There is something magical about a good bookstore—dusty shelves, quiet nooks, jazz on the stereo, sellers that are a blend of friendly and pedantic. It is a place of romance for an avid reader. Peace in a world of war. The last vestige of hope for those lost souls who yearn to write, to master the language and become the voices of their characters. I worry that independent bookstores, the writer’s cathedrals, may be nearing death. These are their troubled times. Some hang on, by the fingernails, but I worry. What will I do if the great ones disappear? I will be left with the memories of those I have visited and loved the most.

Scheltema in Amsterdam

Daedalus in Charlottesville, VA

Myopic in Chicago

Printer’s Row, also in Chicago

Books & Books in Coral Gables, Miami

The Strand in New York

Three Lives, also in New York

Powell’s in Portland, Oregon

Shakespeare & Co. in Paris

City Lights in San Francisco

City Lights I visited for the first time just last week during a trip, also my first, to California. I walked along Fisherman’s Wharf, laughed with the Sea Lions on Pier 39, ate food from Ferry Market, and bathed myself in garlic at The Stinking Rose. San Francisco, where the young kids still wear dirty clothes and beg for change, or drugs, or anything else that falls to the ground or in a cup. The cops arrest them for sleeping in their cars. Past Haight-Ashbury, down Columbus and up Broadway, I entered the glass door with the etching: City Lights.

Here, Ferlinghetti still roams the aisles and his poetry is framed on the walls beside pictures of Kerouac and Burroughs and Bukowski. It is the place where Ginsberg performed Howl and the hippies yelled and let down their hair. It is America, when America wants itself to change.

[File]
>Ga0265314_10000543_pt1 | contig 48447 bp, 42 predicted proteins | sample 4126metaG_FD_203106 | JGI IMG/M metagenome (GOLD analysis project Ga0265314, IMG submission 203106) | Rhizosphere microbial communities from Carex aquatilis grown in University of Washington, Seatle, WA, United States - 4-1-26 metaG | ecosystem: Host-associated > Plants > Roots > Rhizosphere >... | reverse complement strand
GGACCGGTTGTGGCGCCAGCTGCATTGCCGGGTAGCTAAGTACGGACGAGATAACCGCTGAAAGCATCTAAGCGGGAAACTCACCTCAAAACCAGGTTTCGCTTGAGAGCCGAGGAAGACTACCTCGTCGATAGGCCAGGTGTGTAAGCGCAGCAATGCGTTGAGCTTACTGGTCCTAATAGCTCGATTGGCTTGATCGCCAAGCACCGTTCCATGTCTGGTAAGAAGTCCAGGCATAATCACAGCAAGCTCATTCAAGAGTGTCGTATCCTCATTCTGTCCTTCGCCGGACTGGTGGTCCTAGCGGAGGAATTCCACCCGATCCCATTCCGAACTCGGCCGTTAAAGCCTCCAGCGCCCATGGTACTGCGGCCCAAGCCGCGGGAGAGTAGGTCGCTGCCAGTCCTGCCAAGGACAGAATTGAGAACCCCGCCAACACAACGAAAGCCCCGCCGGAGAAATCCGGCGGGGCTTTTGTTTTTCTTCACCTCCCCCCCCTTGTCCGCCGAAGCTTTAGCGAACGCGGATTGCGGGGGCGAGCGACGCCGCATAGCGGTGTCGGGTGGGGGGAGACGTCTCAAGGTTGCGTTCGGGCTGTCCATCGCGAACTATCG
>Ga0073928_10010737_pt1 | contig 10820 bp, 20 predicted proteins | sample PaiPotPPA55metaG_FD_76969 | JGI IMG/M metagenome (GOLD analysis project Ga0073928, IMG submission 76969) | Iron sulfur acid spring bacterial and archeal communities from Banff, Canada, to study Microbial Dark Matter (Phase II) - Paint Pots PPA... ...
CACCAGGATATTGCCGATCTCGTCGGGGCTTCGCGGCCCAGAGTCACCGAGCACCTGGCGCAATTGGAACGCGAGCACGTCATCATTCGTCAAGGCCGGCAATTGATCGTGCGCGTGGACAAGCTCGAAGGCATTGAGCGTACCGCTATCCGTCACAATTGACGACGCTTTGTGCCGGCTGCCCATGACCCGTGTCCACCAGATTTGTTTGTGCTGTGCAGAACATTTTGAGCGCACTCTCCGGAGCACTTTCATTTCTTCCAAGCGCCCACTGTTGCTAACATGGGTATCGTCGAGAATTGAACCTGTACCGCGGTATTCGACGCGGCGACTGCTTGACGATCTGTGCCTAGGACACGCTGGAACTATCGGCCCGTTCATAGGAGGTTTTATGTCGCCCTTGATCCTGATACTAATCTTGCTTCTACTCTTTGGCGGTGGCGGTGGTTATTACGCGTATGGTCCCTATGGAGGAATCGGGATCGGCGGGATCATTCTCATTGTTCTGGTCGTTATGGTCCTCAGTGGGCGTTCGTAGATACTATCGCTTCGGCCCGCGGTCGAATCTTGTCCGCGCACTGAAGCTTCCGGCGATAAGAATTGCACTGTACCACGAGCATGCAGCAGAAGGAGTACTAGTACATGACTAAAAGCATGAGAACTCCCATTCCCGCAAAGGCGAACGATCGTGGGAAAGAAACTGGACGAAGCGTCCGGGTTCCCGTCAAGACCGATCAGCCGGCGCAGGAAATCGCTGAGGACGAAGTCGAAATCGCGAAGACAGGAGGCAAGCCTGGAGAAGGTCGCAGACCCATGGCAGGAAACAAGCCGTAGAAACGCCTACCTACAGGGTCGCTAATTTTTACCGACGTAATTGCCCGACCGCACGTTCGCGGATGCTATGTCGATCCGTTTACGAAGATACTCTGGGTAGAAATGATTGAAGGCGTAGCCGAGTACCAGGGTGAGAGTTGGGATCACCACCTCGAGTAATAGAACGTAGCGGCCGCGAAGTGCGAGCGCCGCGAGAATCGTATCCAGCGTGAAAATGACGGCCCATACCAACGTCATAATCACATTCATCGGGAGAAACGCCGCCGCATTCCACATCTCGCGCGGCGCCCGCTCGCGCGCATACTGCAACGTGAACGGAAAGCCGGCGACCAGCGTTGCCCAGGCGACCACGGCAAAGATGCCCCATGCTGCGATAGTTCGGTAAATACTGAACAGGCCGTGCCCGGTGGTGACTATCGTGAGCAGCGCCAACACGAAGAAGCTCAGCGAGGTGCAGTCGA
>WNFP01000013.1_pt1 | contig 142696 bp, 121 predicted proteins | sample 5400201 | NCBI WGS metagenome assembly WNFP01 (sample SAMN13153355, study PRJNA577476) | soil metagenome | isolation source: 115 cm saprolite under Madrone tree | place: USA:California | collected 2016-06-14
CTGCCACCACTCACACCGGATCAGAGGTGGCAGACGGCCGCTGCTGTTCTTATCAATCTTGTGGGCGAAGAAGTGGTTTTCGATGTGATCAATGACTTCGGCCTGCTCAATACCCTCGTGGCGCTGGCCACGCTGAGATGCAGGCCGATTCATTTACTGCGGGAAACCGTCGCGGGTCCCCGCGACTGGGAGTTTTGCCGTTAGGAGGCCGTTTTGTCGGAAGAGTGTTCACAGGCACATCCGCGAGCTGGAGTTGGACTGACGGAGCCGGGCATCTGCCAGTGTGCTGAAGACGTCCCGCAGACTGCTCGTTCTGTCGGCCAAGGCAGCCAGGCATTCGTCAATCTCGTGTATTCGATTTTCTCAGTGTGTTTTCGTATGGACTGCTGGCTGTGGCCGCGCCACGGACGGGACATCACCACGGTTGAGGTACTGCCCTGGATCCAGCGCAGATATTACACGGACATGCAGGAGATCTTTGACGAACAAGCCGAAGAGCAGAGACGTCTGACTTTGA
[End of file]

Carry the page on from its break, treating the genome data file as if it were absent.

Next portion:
The soft wood floors, the first step up, tall ceilings and an office just out of view. There were people in every corner, not too many to make me run, just enough to make it feel like home. I found the fiction, and the poetry, the Latin Americans mixed with the North Africans. The shelves were short and strong, the books were paperback and hardcover, sometimes mixed together, sometimes separated. “Blue in Green” played softly overhead. I felt at home among the bookcases. I wandered past a sign that read: “Have A Seat – Read A Book.” I went upstairs and read some of Naked Lunch in a window. Laundry hung from the neighboring building: bras and T-shirts, the whites.

Another sign read: “More Books Downstairs,” with an arrow pointing down. “I Am A Door,” the door said to me, to anyone that passed and bothered to read the sign. “I am a reader obsessed with printed word,” I say to anyone that bothers to listen. I ran my fingers across the spines of photography books.

“No Public Restrooms,” so I return to the fiction section to hide and sulk and hold. There are people still there, reading, searching for answers. When I grab a book from the shelf, 2666 by Roberto Bolaño, everyone disappears. I’m alone with the book in my hands and Bill Evans in my ears. Taken to a different world. Listening in on other conversations. I read a sentence that is more than four pages long and starts and ends the same. Awestruck gaze at the page. Books move me to tears, and not because they are sad, but because they know me before I ever knew them.

I pay for the book and a postcard to use as a bookmark, a constant reminder of where the book came from. Sometimes I keep the receipts; this time I wanted a photo, a visual of City Lights, with people walking by. The activity of the day to day. I never breathe the same after being in a bookstore. Maybe it’s the dust. Maybe it’s the way it makes my heart palpitate. Sweating. Wishing I could have unrolled a mattress and slept near O. Henry, or O’Hara, or Nabokov, or Plimpton, or Vian.

City Lights was only the latest stop on my ongoing literary pilgrimage. What book-filled cathedrals do you favor? What are some of your experiences? 

 

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